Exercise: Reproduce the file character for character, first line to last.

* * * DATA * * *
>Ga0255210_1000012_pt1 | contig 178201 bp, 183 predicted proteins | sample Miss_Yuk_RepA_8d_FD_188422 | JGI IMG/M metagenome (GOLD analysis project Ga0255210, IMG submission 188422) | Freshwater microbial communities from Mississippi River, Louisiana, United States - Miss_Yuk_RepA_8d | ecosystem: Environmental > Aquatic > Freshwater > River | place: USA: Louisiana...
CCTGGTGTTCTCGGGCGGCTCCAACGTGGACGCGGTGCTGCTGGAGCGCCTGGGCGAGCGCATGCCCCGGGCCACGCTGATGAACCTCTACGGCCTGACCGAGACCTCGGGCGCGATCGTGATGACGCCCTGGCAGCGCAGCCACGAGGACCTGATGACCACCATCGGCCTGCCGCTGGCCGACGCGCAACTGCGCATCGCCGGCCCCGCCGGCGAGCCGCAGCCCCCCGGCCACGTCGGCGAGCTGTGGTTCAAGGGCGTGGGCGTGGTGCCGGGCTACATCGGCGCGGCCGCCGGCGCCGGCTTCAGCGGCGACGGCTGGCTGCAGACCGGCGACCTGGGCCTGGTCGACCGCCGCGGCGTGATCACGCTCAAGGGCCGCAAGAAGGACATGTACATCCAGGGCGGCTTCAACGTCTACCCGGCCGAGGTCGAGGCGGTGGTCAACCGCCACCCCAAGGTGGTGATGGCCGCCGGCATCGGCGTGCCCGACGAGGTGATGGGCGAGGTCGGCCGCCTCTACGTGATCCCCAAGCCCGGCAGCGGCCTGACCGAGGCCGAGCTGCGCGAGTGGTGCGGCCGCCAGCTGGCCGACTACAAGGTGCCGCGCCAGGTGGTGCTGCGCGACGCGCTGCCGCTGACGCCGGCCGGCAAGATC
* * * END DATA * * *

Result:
>Ga0255210_1000012_pt1 | contig 178201 bp, 183 predicted proteins | sample Miss_Yuk_RepA_8d_FD_188422 | JGI IMG/M metagenome (GOLD analysis project Ga0255210, IMG submission 188422) | Freshwater microbial communities from Mississippi River, Louisiana, United States - Miss_Yuk_RepA_8d | ecosystem: Environmental > Aquatic > Freshwater > River | place: USA: Louisiana...
CCTGGTGTTCTCGGGCGGCTCCAACGTGGACGCGGTGCTGCTGGAGCGCCTGGGCGAGCGCATGCCCCGGGCCACGCTGATGAACCTCTACGGCCTGACCGAGACCTCGGGCGCGATCGTGATGACGCCCTGGCAGCGCAGCCACGAGGACCTGATGACCACCATCGGCCTGCCGCTGGCCGACGCGCAACTGCGCATCGCCGGCCCCGCCGGCGAGCCGCAGCCCCCCGGCCACGTCGGCGAGCTGTGGTTCAAGGGCGTGGGCGTGGTGCCGGGCTACATCGGCGCGGCCGCCGGCGCCGGCTTCAGCGGCGACGGCTGGCTGCAGACCGGCGACCTGGGCCTGGTCGACCGCCGCGGCGTGATCACGCTCAAGGGCCGCAAGAAGGACATGTACATCCAGGGCGGCTTCAACGTCTACCCGGCCGAGGTCGAGGCGGTGGTCAACCGCCACCCCAAGGTGGTGATGGCCGCCGGCATCGGCGTGCCCGACGAGGTGATGGGCGAGGTCGGCCGCCTCTACGTGATCCCCAAGCCCGGCAGCGGCCTGACCGAGGCCGAGCTGCGCGAGTGGTGCGGCCGCCAGCTGGCCGACTACAAGGTGCCGCGCCAGGTGGTGCTGCGCGACGCGCTGCCGCTGACGCCGGCCGGCAAGATC